ERA

Download the full-sized PDF of Culture, Ideal Affect, and Ideal Affect-Actual Affect Discrepancies During Leisure and Non-Leisure EpisodesDownload the full-sized PDF

Analytics

Share

Permanent link (DOI): https://doi.org/10.7939/R3XT28

Download

Export to: EndNote  |  Zotero  |  Mendeley

Communities

This file is in the following communities:

Graduate Studies and Research, Faculty of

Collections

This file is in the following collections:

Theses and Dissertations

Culture, Ideal Affect, and Ideal Affect-Actual Affect Discrepancies During Leisure and Non-Leisure Episodes Open Access

Descriptions

Other title
Subject/Keyword
culture
affect
leisure
social context
activity
Type of item
Thesis
Degree grantor
University of Alberta
Author or creator
Mannell, Bradley C
Supervisor and department
Walker, Gordon (Physical Education and Recreation)
Examining committee member and department
Walker, Gordon (Physical Education and Recreation)
Harshaw, Howie (Physical Education and Recreation)
Liu, Huimei (Physical Education and Recreation)
Hinch, Tom (Physical Education and Recreation)
Halpenny, Elizabeth (Physical Education and Recreation)
Department
Physical Education and Recreation
Specialization
Recreation and Leisure Studies
Date accepted
2014-06-13T11:03:42Z
Graduation date
2014-11
Degree
Master of Arts
Degree level
Master's
Abstract
Affect Valuation Theory (AVT), a relatively new cross-cultural psychological framework, underpins this study. AVT’s key concepts include: ideal affect (i.e., how one prefers to feel); actual affect (i.e., how one actually feels); ideal-actual affect discrepancies (i.e., difference between ideal and actual affect); and, specific to this study, ideal-leisure affect discrepancies (i.e., difference between ideal and actual affect during leisure). Two key aspects of AVT were examined. Does people’s ideal affect vary across cultures (i.e., European-Canadian vs. Chinese) and can mood modifying behaviours (i.e., leisure) reduce the ideal-actual affect discrepancy. Specifically, three major research questions were addressed: (a) Does participation in a leisure episode (e.g., basketball) following a non-leisure episode (e.g., school) decrease the ideal-actual affect discrepancy for university students? (b) Does the leisure activity (i.e., active vs. passive) and social context of the leisure activity (i.e., alone vs. others) influence the ideal-leisure affect discrepancy? (c) Does culture influence these relationships?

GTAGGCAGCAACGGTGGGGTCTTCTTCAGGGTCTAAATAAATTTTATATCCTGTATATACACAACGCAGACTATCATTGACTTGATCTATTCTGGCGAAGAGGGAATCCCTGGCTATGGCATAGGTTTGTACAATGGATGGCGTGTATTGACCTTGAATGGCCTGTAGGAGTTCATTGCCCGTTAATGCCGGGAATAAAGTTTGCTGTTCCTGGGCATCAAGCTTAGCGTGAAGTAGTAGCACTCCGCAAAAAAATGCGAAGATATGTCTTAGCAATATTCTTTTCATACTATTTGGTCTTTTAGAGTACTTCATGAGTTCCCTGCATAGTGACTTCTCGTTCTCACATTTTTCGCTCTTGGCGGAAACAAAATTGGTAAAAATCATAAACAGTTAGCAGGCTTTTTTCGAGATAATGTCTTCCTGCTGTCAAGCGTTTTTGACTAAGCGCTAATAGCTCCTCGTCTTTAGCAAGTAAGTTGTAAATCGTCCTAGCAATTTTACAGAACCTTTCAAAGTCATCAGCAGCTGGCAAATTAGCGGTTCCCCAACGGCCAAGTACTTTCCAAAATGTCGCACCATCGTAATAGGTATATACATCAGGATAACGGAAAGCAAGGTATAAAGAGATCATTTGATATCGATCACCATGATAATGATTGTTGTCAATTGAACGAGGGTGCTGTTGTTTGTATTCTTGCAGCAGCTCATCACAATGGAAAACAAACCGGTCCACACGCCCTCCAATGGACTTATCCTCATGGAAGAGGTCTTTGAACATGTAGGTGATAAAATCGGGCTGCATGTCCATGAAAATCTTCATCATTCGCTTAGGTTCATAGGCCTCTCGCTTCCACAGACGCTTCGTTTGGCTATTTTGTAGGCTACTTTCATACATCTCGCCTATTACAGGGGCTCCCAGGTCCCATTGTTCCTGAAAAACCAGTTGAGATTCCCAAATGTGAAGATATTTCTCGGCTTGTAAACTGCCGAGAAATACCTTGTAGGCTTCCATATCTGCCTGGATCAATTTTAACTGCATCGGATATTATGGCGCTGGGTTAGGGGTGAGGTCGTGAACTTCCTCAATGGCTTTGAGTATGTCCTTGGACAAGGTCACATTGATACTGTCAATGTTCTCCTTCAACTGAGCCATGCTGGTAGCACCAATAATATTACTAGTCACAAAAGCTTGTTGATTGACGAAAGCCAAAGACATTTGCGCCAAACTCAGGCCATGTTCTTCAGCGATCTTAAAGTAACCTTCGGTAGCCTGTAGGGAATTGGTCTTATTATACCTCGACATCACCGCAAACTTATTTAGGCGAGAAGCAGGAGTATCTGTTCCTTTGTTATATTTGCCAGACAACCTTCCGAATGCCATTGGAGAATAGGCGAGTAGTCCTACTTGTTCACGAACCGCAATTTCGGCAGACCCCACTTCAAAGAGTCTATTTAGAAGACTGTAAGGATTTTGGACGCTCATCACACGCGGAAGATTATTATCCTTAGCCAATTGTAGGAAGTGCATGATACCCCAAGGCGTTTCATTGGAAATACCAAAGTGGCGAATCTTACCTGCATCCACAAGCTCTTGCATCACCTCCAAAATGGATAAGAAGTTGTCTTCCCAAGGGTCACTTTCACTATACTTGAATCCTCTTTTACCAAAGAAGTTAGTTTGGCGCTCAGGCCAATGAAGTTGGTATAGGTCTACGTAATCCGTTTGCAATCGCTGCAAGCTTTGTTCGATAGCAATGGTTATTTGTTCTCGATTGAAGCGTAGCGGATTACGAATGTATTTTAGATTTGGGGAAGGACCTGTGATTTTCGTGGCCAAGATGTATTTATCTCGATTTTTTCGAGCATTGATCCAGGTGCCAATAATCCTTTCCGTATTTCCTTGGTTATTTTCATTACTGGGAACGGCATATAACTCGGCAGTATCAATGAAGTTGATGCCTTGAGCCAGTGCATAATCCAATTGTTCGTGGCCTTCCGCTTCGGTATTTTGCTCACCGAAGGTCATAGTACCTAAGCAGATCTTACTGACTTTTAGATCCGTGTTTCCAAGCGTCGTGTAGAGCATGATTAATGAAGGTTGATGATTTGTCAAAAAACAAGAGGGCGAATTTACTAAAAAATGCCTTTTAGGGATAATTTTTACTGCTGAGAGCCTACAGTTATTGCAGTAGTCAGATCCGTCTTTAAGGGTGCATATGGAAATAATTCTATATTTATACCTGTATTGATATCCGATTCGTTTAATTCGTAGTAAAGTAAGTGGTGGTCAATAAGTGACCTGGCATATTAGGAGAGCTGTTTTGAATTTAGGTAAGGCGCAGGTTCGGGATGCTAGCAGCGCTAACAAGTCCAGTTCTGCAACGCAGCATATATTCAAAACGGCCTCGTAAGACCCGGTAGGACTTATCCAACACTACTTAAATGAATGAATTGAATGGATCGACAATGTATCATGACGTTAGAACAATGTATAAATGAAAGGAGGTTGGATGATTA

Language
English
DOI
doi:10.7939/R3XT28
Rights
Permission is hereby granted to the University of Alberta Libraries to reproduce single copies of this thesis and to lend or sell such copies for private, scholarly or scientific research purposes only. Where the thesis is converted to, or otherwise made available in digital form, the University of Alberta will advise potential users of the thesis of these terms. The author reserves all other publication and other rights in association with the copyright in the thesis and, except as herein before provided, neither the thesis nor any substantial portion thereof may be printed or otherwise reproduced in any material form whatsoever without the author's prior written permission.
Citation for previous publication

File Details

Date Uploaded
Date Modified
2015-01-08T08:02:53.912+00:00
Audit Status
Audits have not yet been run on this file.
Characterization
File format: pdf (PDF/A)
Mime type: application/pdf
File size: 1933791
Last modified: 2015:10:12 13:20:41-06:00
Filename: Mannell_Bradley_C_201406_MA.pdf
Original checksum: 7f095cca3470a788c4036ed72d0dc259
Activity of users you follow
User Activity Date